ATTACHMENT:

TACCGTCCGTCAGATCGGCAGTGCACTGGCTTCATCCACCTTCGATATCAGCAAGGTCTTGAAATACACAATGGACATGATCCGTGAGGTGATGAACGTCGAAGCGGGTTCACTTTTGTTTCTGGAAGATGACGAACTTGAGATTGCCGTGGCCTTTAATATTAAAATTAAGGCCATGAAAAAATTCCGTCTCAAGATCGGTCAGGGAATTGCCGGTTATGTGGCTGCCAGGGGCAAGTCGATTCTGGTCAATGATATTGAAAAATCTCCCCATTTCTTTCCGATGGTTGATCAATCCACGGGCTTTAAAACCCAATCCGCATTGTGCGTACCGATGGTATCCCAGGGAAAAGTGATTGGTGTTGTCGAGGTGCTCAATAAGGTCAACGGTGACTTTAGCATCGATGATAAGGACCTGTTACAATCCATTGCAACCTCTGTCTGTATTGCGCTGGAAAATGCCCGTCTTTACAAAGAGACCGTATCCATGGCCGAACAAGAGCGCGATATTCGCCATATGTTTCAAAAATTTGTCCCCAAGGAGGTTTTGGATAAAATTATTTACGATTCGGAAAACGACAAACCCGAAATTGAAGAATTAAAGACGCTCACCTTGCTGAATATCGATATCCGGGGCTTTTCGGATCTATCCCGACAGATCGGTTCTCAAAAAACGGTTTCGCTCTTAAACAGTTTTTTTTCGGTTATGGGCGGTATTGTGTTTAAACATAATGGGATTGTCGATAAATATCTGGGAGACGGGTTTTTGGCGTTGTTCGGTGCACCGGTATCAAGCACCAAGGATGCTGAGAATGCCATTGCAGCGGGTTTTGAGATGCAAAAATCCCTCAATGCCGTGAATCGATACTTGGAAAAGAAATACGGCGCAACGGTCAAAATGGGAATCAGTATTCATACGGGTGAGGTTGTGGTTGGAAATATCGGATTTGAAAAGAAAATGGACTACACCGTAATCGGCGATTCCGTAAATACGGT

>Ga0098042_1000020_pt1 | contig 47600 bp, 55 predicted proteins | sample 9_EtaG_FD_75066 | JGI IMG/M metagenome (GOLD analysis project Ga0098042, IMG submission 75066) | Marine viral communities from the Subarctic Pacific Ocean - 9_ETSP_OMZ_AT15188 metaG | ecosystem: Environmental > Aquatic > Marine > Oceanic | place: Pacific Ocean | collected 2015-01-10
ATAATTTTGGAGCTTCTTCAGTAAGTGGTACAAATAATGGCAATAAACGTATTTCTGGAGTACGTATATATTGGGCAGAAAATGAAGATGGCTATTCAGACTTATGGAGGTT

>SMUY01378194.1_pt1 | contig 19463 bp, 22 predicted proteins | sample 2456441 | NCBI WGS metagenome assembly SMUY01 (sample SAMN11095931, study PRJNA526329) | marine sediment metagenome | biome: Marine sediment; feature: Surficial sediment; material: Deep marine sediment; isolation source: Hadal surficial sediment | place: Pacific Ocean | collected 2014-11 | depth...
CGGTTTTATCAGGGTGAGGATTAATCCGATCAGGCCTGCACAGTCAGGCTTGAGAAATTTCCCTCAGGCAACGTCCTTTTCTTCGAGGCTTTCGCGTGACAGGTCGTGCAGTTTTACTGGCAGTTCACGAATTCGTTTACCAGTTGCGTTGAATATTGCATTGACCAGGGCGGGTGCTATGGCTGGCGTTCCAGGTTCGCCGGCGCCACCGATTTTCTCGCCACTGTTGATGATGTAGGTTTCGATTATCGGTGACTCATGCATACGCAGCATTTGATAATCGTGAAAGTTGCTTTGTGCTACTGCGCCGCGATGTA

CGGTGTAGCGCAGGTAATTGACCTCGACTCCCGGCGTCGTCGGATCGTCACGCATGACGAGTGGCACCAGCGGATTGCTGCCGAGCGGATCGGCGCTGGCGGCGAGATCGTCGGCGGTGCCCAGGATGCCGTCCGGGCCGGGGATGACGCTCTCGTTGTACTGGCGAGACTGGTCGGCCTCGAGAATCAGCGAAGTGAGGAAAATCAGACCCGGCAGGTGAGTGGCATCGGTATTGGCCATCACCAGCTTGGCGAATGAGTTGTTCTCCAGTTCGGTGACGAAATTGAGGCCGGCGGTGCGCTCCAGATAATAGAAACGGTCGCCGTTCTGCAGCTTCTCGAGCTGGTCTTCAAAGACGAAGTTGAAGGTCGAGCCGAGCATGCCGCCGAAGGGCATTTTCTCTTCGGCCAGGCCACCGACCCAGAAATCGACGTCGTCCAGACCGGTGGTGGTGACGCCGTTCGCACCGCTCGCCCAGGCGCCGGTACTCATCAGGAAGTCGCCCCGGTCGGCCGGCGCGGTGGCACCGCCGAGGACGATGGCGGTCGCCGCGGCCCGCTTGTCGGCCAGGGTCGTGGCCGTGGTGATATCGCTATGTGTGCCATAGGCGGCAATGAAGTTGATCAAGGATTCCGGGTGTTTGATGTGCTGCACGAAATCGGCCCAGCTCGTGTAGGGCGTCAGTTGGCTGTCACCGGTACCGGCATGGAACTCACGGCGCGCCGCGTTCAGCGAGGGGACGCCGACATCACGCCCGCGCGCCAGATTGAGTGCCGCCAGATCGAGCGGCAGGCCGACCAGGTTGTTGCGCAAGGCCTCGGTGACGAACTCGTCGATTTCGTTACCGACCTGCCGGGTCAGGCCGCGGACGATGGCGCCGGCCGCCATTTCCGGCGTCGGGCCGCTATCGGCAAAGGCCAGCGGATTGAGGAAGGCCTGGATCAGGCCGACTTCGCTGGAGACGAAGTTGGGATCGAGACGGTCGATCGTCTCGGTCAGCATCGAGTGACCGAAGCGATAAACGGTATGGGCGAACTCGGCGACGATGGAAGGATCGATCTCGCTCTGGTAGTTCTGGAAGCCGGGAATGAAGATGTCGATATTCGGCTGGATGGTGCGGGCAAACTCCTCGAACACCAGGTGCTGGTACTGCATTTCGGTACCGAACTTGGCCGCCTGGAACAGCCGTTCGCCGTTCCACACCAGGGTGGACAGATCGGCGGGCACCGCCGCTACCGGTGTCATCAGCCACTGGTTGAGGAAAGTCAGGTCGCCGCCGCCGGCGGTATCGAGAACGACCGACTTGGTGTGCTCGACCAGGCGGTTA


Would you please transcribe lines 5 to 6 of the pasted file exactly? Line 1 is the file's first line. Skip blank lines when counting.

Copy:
CGGTTTTATCAGGGTGAGGATTAATCCGATCAGGCCTGCACAGTCAGGCTTGAGAAATTTCCCTCAGGCAACGTCCTTTTCTTCGAGGCTTTCGCGTGACAGGTCGTGCAGTTTTACTGGCAGTTCACGAATTCGTTTACCAGTTGCGTTGAATATTGCATTGACCAGGGCGGGTGCTATGGCTGGCGTTCCAGGTTCGCCGGCGCCACCGATTTTCTCGCCACTGTTGATGATGTAGGTTTCGATTATCGGTGACTCATGCATACGCAGCATTTGATAATCGTGAAAGTTGCTTTGTGCTACTGCGCCGCGATGTA

CGGTGTAGCGCAGGTAATTGACCTCGACTCCCGGCGTCGTCGGATCGTCACGCATGACGAGTGGCACCAGCGGATTGCTGCCGAGCGGATCGGCGCTGGCGGCGAGATCGTCGGCGGTGCCCAGGATGCCGTCCGGGCCGGGGATGACGCTCTCGTTGTACTGGCGAGACTGGTCGGCCTCGAGAATCAGCGAAGTGAGGAAAATCAGACCCGGCAGGTGAGTGGCATCGGTATTGGCCATCACCAGCTTGGCGAATGAGTTGTTCTCCAGTTCGGTGACGAAATTGAGGCCGGCGGTGCGCTCCAGATAATAGAAACGGTCGCCGTTCTGCAGCTTCTCGAGCTGGTCTTCAAAGACGAAGTTGAAGGTCGAGCCGAGCATGCCGCCGAAGGGCATTTTCTCTTCGGCCAGGCCACCGACCCAGAAATCGACGTCGTCCAGACCGGTGGTGGTGACGCCGTTCGCACCGCTCGCCCAGGCGCCGGTACTCATCAGGAAGTCGCCCCGGTCGGCCGGCGCGGTGGCACCGCCGAGGACGATGGCGGTCGCCGCGGCCCGCTTGTCGGCCAGGGTCGTGGCCGTGGTGATATCGCTATGTGTGCCATAGGCGGCAATGAAGTTGATCAAGGATTCCGGGTGTTTGATGTGCTGCACGAAATCGGCCCAGCTCGTGTAGGGCGTCAGTTGGCTGTCACCGGTACCGGCATGGAACTCACGGCGCGCCGCGTTCAGCGAGGGGACGCCGACATCACGCCCGCGCGCCAGATTGAGTGCCGCCAGATCGAGCGGCAGGCCGACCAGGTTGTTGCGCAAGGCCTCGGTGACGAACTCGTCGATTTCGTTACCGACCTGCCGGGTCAGGCCGCGGACGATGGCGCCGGCCGCCATTTCCGGCGTCGGGCCGCTATCGGCAAAGGCCAGCGGATTGAGGAAGGCCTGGATCAGGCCGACTTCGCTGGAGACGAAGTTGGGATCGAGACGGTCGATCGTCTCGGTCAGCATCGAGTGACCGAAGCGATAAACGGTATGGGCGAACTCGGCGACGATGGAAGGATCGATCTCGCTCTGGTAGTTCTGGAAGCCGGGAATGAAGATGTCGATATTCGGCTGGATGGTGCGGGCAAACTCCTCGAACACCAGGTGCTGGTACTGCATTTCGGTACCGAACTTGGCCGCCTGGAACAGCCGTTCGCCGTTCCACACCAGGGTGGACAGATCGGCGGGCACCGCCGCTACCGGTGTCATCAGCCACTGGTTGAGGAAAGTCAGGTCGCCGCCGCCGGCGGTATCGAGAACGACCGACTTGGTGTGCTCGACCAGGCGGTTA